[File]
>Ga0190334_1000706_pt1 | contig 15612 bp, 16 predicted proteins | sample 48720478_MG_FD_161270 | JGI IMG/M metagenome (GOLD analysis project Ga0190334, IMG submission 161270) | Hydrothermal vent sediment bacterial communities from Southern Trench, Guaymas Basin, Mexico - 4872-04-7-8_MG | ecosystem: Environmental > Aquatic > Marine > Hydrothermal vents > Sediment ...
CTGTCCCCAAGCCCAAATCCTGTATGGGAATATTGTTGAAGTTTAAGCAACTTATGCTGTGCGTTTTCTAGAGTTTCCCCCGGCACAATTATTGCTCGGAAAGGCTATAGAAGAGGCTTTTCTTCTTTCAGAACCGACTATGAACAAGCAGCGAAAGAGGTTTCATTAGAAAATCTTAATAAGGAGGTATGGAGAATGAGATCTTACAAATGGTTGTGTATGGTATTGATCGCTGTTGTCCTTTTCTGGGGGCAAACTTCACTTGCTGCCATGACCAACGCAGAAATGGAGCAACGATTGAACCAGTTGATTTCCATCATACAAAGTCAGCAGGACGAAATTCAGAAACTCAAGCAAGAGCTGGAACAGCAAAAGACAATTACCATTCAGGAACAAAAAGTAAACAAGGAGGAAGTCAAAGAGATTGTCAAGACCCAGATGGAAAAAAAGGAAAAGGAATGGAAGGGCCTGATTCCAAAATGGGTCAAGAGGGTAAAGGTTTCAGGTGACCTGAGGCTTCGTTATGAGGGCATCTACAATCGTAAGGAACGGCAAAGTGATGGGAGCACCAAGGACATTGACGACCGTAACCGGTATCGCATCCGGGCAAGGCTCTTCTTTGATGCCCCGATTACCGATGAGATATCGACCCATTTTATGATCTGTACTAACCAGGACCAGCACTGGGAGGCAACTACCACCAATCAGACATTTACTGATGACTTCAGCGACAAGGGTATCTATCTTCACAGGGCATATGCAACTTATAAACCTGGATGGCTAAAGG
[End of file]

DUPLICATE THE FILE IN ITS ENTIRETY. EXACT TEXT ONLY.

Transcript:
>Ga0190334_1000706_pt1 | contig 15612 bp, 16 predicted proteins | sample 48720478_MG_FD_161270 | JGI IMG/M metagenome (GOLD analysis project Ga0190334, IMG submission 161270) | Hydrothermal vent sediment bacterial communities from Southern Trench, Guaymas Basin, Mexico - 4872-04-7-8_MG | ecosystem: Environmental > Aquatic > Marine > Hydrothermal vents > Sediment ...
CTGTCCCCAAGCCCAAATCCTGTATGGGAATATTGTTGAAGTTTAAGCAACTTATGCTGTGCGTTTTCTAGAGTTTCCCCCGGCACAATTATTGCTCGGAAAGGCTATAGAAGAGGCTTTTCTTCTTTCAGAACCGACTATGAACAAGCAGCGAAAGAGGTTTCATTAGAAAATCTTAATAAGGAGGTATGGAGAATGAGATCTTACAAATGGTTGTGTATGGTATTGATCGCTGTTGTCCTTTTCTGGGGGCAAACTTCACTTGCTGCCATGACCAACGCAGAAATGGAGCAACGATTGAACCAGTTGATTTCCATCATACAAAGTCAGCAGGACGAAATTCAGAAACTCAAGCAAGAGCTGGAACAGCAAAAGACAATTACCATTCAGGAACAAAAAGTAAACAAGGAGGAAGTCAAAGAGATTGTCAAGACCCAGATGGAAAAAAAGGAAAAGGAATGGAAGGGCCTGATTCCAAAATGGGTCAAGAGGGTAAAGGTTTCAGGTGACCTGAGGCTTCGTTATGAGGGCATCTACAATCGTAAGGAACGGCAAAGTGATGGGAGCACCAAGGACATTGACGACCGTAACCGGTATCGCATCCGGGCAAGGCTCTTCTTTGATGCCCCGATTACCGATGAGATATCGACCCATTTTATGATCTGTACTAACCAGGACCAGCACTGGGAGGCAACTACCACCAATCAGACATTTACTGATGACTTCAGCGACAAGGGTATCTATCTTCACAGGGCATATGCAACTTATAAACCTGGATGGCTAAAGG